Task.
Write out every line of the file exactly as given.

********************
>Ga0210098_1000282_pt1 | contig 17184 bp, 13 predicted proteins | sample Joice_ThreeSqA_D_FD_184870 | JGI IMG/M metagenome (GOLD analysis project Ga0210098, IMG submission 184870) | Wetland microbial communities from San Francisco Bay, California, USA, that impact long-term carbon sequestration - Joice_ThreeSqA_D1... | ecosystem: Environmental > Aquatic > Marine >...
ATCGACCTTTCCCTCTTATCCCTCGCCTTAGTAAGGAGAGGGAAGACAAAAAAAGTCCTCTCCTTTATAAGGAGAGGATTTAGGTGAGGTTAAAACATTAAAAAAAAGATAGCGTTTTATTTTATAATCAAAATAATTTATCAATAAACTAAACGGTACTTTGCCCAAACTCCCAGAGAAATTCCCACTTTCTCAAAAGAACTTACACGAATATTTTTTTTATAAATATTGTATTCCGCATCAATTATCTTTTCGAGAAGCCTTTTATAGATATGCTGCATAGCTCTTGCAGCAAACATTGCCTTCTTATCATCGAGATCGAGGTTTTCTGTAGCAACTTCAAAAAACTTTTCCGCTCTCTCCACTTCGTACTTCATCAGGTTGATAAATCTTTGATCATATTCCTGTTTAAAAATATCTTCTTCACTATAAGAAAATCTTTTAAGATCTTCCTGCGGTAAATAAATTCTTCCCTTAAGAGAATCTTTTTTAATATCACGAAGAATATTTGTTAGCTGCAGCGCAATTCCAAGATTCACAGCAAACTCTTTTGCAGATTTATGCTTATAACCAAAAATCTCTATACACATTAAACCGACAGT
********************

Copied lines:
>Ga0210098_1000282_pt1 | contig 17184 bp, 13 predicted proteins | sample Joice_ThreeSqA_D_FD_184870 | JGI IMG/M metagenome (GOLD analysis project Ga0210098, IMG submission 184870) | Wetland microbial communities from San Francisco Bay, California, USA, that impact long-term carbon sequestration - Joice_ThreeSqA_D1... | ecosystem: Environmental > Aquatic > Marine >...
ATCGACCTTTCCCTCTTATCCCTCGCCTTAGTAAGGAGAGGGAAGACAAAAAAAGTCCTCTCCTTTATAAGGAGAGGATTTAGGTGAGGTTAAAACATTAAAAAAAAGATAGCGTTTTATTTTATAATCAAAATAATTTATCAATAAACTAAACGGTACTTTGCCCAAACTCCCAGAGAAATTCCCACTTTCTCAAAAGAACTTACACGAATATTTTTTTTATAAATATTGTATTCCGCATCAATTATCTTTTCGAGAAGCCTTTTATAGATATGCTGCATAGCTCTTGCAGCAAACATTGCCTTCTTATCATCGAGATCGAGGTTTTCTGTAGCAACTTCAAAAAACTTTTCCGCTCTCTCCACTTCGTACTTCATCAGGTTGATAAATCTTTGATCATATTCCTGTTTAAAAATATCTTCTTCACTATAAGAAAATCTTTTAAGATCTTCCTGCGGTAAATAAATTCTTCCCTTAAGAGAATCTTTTTTAATATCACGAAGAATATTTGTTAGCTGCAGCGCAATTCCAAGATTCACAGCAAACTCTTTTGCAGATTTATGCTTATAACCAAAAATCTCTATACACATTAAACCGACAGT